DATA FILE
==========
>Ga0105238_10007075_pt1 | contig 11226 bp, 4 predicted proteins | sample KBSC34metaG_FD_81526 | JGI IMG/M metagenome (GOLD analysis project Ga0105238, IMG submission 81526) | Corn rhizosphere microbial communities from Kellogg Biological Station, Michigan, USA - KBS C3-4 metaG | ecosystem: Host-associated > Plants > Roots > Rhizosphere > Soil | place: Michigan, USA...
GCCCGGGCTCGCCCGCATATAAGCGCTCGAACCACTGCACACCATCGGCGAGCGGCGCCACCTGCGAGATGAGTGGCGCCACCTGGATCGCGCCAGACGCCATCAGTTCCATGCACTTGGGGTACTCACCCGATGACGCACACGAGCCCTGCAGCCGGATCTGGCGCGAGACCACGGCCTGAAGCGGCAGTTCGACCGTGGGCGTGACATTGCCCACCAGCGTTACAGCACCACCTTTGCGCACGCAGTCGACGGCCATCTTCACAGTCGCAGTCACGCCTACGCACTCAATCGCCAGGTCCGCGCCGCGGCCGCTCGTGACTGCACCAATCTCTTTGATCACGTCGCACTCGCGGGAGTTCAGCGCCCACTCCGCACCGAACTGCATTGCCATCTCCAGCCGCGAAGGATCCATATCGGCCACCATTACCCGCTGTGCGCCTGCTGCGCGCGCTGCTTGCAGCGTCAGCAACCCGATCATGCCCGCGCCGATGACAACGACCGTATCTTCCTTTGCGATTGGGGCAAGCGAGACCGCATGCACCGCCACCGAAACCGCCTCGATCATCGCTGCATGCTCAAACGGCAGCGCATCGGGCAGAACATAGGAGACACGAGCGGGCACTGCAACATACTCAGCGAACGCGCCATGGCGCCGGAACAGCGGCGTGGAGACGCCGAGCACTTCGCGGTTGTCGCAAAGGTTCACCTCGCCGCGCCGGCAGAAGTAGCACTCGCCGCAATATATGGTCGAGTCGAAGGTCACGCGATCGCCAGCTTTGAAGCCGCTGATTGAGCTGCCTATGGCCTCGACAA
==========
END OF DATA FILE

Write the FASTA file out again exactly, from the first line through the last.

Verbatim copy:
>Ga0105238_10007075_pt1 | contig 11226 bp, 4 predicted proteins | sample KBSC34metaG_FD_81526 | JGI IMG/M metagenome (GOLD analysis project Ga0105238, IMG submission 81526) | Corn rhizosphere microbial communities from Kellogg Biological Station, Michigan, USA - KBS C3-4 metaG | ecosystem: Host-associated > Plants > Roots > Rhizosphere > Soil | place: Michigan, USA...
GCCCGGGCTCGCCCGCATATAAGCGCTCGAACCACTGCACACCATCGGCGAGCGGCGCCACCTGCGAGATGAGTGGCGCCACCTGGATCGCGCCAGACGCCATCAGTTCCATGCACTTGGGGTACTCACCCGATGACGCACACGAGCCCTGCAGCCGGATCTGGCGCGAGACCACGGCCTGAAGCGGCAGTTCGACCGTGGGCGTGACATTGCCCACCAGCGTTACAGCACCACCTTTGCGCACGCAGTCGACGGCCATCTTCACAGTCGCAGTCACGCCTACGCACTCAATCGCCAGGTCCGCGCCGCGGCCGCTCGTGACTGCACCAATCTCTTTGATCACGTCGCACTCGCGGGAGTTCAGCGCCCACTCCGCACCGAACTGCATTGCCATCTCCAGCCGCGAAGGATCCATATCGGCCACCATTACCCGCTGTGCGCCTGCTGCGCGCGCTGCTTGCAGCGTCAGCAACCCGATCATGCCCGCGCCGATGACAACGACCGTATCTTCCTTTGCGATTGGGGCAAGCGAGACCGCATGCACCGCCACCGAAACCGCCTCGATCATCGCTGCATGCTCAAACGGCAGCGCATCGGGCAGAACATAGGAGACACGAGCGGGCACTGCAACATACTCAGCGAACGCGCCATGGCGCCGGAACAGCGGCGTGGAGACGCCGAGCACTTCGCGGTTGTCGCAAAGGTTCACCTCGCCGCGCCGGCAGAAGTAGCACTCGCCGCAATATATGGTCGAGTCGAAGGTCACGCGATCGCCAGCTTTGAAGCCGCTGATTGAGCTGCCTATGGCCTCGACAA